110 years later, popcorn wagon still popping and popular

The 1914 C. Cretor’s Company model “D” popcorn wagon parked in front of the Brown County Historical Society (BCHS) museum. BCHS purchased the wagon in 2002 and restored it to the original 1914 appearance. This year marks the 110 birthday of the popcorn wagon and BCHS is seeking public photos from it’s long history in New Ulm.

In Sept. 1914, Meyers Jorgenson applied for and received a license to operate a popcorn wagon in New Ulm.

Jorgenson’s idea was to sell bags of fresh popcorn in the downtown from a newly purchased popcorn wagon. He purchased the wagon new from the C. Cretor’s Company for $1,200. For the next 12 years, Jorgenson would successfully sell popcorn from his wagon in the downtown area of New Ulm. The popcorn wagon was typically parked at the corner of Center and Minnesota Street.

Now, 110 years later, the same popcorn wagon continues to operate in New Ulm. It has moved location a block west off Broadway, but it still serves popcorn as well as fond memories.

“That’s the fun thing about working the popcorn wagon,” BCHS volunteer Yvonne Weber said. “There is so much feeling for it. There is such a long tradition.”

Weber is a longtime volunteer with BCHS and began working the wagon in 2015. This will be her ninth season managing supplies, resources, cleaning and scheduling volunteers work shifts.

Denis Warta mans the popcorn wagon, parked on Center Street in 1972. The Warta family owned the wagon from 1970 to 1973.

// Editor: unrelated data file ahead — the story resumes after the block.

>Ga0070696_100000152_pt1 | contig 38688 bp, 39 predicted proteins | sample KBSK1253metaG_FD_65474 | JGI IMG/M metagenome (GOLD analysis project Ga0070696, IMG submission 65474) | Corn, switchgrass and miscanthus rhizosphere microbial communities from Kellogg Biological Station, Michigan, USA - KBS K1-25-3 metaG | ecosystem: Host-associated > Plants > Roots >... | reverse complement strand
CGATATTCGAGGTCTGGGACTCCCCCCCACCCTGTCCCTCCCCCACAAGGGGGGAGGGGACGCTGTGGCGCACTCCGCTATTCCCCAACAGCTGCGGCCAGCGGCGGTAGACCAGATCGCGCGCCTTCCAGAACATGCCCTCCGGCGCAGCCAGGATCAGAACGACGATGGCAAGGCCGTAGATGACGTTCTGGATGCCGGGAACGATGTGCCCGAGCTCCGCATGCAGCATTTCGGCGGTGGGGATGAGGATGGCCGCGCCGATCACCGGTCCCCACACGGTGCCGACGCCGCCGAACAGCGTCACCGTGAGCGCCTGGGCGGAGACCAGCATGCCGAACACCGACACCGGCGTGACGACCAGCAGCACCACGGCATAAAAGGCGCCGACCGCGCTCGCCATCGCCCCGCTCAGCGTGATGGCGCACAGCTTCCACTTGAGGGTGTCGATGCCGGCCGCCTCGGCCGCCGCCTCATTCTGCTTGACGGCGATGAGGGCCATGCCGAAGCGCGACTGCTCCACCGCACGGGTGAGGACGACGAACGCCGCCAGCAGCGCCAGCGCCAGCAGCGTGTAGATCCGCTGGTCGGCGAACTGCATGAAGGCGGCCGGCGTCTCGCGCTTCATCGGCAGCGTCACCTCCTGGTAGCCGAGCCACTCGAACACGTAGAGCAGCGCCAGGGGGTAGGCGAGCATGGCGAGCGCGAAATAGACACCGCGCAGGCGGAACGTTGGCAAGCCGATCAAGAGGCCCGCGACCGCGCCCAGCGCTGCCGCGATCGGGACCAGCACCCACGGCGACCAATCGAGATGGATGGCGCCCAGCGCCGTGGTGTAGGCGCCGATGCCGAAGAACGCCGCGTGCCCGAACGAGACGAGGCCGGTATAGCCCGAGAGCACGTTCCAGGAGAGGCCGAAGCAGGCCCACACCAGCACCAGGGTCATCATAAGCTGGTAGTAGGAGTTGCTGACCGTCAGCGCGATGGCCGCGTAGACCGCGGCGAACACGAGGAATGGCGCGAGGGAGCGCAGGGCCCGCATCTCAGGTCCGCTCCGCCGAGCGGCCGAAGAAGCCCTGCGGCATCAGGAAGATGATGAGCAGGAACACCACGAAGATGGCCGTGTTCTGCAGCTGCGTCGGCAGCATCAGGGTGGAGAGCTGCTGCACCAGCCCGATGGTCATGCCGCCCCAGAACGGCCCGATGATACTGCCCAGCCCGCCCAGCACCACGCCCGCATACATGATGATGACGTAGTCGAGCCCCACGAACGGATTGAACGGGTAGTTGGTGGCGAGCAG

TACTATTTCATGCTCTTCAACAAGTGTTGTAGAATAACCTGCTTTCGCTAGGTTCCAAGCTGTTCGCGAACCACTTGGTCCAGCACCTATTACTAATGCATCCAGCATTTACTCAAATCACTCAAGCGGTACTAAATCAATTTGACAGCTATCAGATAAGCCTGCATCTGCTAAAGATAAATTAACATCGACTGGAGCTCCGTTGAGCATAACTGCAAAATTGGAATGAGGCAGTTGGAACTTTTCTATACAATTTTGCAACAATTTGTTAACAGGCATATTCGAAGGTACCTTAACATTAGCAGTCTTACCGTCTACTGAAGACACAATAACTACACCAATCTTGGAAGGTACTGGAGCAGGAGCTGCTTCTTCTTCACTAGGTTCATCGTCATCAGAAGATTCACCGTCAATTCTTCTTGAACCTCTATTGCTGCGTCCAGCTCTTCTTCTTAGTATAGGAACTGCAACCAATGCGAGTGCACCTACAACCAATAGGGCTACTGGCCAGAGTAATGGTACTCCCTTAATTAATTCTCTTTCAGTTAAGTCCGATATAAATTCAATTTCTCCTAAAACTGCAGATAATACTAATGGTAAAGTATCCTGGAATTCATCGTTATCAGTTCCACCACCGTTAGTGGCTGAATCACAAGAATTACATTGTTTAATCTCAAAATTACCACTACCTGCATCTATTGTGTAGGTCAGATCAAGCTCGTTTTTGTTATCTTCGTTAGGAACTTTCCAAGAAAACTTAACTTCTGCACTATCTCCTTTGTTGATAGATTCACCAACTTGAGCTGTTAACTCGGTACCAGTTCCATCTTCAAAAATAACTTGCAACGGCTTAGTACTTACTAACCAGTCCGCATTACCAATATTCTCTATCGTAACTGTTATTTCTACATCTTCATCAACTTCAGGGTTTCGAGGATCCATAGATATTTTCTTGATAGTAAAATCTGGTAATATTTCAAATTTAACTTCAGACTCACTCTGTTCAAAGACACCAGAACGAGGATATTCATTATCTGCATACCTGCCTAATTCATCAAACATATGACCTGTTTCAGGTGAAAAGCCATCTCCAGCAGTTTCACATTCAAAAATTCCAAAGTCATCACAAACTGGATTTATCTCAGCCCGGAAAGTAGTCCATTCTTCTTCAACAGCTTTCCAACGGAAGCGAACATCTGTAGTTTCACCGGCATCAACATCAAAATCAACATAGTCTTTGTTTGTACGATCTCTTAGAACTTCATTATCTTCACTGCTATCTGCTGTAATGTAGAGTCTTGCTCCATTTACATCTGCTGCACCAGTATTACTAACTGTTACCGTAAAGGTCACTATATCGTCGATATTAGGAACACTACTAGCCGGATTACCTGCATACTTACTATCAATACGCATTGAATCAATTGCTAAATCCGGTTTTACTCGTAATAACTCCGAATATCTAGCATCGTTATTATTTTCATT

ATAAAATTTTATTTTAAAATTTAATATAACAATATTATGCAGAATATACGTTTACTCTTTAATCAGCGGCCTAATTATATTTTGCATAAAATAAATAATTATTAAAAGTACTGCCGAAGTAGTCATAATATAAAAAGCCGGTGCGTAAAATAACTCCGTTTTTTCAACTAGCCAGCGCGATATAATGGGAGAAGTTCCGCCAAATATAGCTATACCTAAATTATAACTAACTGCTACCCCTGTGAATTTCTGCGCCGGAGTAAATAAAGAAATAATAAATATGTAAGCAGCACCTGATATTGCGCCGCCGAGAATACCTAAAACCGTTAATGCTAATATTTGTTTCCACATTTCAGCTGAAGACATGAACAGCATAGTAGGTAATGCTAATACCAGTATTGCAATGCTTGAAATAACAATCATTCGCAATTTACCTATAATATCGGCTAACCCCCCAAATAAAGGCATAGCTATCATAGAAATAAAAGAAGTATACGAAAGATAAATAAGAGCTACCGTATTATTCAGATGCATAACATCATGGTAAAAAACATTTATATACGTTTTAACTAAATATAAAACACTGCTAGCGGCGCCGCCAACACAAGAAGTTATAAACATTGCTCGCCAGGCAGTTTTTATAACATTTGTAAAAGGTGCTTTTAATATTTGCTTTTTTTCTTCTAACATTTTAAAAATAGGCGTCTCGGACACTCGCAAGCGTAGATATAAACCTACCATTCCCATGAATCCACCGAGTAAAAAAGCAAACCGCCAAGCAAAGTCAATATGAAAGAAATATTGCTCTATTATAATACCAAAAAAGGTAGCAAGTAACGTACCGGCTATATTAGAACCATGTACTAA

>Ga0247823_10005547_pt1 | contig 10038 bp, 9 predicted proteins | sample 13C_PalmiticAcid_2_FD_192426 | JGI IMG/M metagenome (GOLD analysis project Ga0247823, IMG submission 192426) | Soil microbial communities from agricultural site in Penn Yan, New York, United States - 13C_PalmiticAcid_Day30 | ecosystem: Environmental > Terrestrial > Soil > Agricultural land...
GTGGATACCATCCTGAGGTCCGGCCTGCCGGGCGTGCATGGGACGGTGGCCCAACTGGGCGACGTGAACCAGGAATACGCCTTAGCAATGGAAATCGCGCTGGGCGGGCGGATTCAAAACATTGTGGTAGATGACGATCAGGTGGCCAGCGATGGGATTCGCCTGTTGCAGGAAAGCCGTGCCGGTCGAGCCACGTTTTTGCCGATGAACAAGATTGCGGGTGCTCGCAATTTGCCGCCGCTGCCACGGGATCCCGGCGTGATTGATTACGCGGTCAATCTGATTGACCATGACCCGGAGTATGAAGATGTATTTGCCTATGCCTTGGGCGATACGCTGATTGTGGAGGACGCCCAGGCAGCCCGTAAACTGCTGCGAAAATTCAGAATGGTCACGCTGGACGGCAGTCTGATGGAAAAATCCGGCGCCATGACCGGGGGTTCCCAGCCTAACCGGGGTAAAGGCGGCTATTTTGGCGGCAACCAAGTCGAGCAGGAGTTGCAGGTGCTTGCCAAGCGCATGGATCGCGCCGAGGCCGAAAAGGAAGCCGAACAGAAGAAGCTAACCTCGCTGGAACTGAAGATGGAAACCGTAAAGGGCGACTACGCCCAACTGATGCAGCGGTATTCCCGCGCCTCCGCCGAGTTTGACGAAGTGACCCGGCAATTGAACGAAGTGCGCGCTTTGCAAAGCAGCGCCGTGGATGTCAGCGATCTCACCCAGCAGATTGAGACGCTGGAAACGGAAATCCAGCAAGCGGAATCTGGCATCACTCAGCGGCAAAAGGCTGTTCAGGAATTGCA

The popcorn wagon only operates 10 times a year. This allows BCHS to apply for a specialized vendor license. If the wagon operated more, BCHS would need a new license that would cost more and have more requirements and more volunteers.

Wagon appearances are typically scheduled to match with community events. Weber said Oktoberfest is the overall best day for popcorn sales due to the high volume of people on the street.

Weather is also a factor in sales. Weber said popcorn sells best during the nicest weather. If it is 70 degrees and sunny, they will sell a lot. If its cold and rainy, sales suffer. The same is true if it’s 95 degrees and humid.

Weber said the popcorn wagon goes through about 250 lbs of popcorn each season. Around 2,000 bags are sold in a season. All proceeds from sales go to benefit the BCHS.

Though the popcorn wagon provides fundraising for the museum, Weber said running the wagon is more about continuing a longtime New Ulm tradition.

New Ulm resident Otto Heymann samples a fresh bag of popcorn from the Popcorn Wagon in 1914.

“It is a part of our history,” she said.

For over a century, the popcorn wagon has made appearances in New Ulm’s downtown. It was present during countless community events. BCHS collection contains a photo of a farewell parade for New Ulm men leaving for Camp Dodge in 1917 to serve in the First World War. In the photo, the popcorn wagon can clearly been seen parked on the corner.

Weber said many of the popcorn wagon’s customers have their own personal stories of visiting the wagon as children.

“There are three to four generations of people who remember this wagon,” she said.

It is not unusual to have grandparents bring the grandchildren to the wagon and share a memory of it.

The popcorn wagon has been a part of New Ulm’s history for over a century.

For the last few years, Pat Woratschka has volunteered to wear the popcorn mascot suit. He stands on the corner of Broadway and Center to encourage customers. The mascot costume is called “Poppy.”